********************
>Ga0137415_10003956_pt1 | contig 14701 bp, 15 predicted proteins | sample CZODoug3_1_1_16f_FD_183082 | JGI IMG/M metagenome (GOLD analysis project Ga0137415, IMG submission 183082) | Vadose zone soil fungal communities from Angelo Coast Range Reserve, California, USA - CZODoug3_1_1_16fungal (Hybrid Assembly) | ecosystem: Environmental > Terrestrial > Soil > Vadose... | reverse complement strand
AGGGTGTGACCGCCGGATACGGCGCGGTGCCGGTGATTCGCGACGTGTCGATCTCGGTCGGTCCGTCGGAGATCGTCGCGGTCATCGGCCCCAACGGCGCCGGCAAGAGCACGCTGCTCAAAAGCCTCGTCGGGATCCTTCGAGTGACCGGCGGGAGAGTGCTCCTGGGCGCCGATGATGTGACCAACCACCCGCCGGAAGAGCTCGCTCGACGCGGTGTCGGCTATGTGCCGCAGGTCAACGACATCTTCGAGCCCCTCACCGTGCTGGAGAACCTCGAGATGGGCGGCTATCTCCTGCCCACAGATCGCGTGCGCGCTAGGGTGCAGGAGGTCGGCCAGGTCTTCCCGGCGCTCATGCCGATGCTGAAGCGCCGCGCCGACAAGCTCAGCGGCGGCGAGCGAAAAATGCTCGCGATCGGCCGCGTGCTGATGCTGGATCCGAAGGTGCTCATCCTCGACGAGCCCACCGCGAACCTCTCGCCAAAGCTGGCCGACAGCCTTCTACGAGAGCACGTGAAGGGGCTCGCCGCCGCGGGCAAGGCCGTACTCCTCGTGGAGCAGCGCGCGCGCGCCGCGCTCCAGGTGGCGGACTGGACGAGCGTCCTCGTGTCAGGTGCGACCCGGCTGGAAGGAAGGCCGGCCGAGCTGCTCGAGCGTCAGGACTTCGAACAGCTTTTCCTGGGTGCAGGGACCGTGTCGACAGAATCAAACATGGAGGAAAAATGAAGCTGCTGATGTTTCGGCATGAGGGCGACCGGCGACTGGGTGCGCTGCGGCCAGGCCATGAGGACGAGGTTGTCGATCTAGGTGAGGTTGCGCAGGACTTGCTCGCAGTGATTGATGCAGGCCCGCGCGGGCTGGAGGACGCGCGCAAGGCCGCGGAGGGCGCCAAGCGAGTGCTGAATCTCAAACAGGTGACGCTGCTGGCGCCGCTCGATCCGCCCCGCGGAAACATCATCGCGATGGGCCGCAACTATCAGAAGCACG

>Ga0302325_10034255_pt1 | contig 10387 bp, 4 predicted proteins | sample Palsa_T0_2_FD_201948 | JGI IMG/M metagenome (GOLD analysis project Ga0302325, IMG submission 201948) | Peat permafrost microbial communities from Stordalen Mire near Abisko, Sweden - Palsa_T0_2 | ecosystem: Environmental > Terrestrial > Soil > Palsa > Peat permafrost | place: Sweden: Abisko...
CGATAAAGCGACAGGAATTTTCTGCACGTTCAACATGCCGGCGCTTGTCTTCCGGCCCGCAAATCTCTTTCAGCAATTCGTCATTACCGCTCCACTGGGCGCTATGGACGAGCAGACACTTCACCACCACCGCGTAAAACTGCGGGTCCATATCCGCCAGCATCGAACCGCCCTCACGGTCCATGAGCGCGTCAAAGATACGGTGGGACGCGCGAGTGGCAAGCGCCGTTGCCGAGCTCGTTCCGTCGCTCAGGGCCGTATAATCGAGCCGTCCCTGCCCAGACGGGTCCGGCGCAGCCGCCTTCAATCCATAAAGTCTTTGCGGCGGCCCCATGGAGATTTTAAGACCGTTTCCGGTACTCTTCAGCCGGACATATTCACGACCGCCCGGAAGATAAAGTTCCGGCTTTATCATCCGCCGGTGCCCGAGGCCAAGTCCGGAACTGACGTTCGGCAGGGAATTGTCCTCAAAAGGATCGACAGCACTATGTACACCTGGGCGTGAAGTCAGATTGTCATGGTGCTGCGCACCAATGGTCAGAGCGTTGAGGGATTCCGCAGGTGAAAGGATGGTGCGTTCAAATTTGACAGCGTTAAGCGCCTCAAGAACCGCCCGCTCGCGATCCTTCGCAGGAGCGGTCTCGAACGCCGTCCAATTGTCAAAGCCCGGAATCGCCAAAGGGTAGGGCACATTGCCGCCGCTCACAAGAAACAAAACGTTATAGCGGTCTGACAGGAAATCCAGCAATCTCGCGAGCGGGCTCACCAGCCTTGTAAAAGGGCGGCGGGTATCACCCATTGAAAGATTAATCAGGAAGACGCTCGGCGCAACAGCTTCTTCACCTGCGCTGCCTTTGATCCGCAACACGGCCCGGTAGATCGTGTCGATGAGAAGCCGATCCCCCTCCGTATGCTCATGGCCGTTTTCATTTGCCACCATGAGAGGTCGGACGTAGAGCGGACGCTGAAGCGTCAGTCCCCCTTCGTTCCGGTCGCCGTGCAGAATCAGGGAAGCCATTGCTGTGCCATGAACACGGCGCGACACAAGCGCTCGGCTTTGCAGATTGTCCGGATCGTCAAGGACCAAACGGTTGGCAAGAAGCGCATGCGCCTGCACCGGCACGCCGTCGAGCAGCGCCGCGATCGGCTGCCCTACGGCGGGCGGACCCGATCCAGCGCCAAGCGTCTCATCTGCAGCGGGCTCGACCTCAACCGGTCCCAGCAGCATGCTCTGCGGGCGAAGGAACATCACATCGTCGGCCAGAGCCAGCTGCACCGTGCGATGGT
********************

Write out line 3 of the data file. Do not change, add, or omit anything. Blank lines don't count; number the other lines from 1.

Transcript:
>Ga0302325_10034255_pt1 | contig 10387 bp, 4 predicted proteins | sample Palsa_T0_2_FD_201948 | JGI IMG/M metagenome (GOLD analysis project Ga0302325, IMG submission 201948) | Peat permafrost microbial communities from Stordalen Mire near Abisko, Sweden - Palsa_T0_2 | ecosystem: Environmental > Terrestrial > Soil > Palsa > Peat permafrost | place: Sweden: Abisko...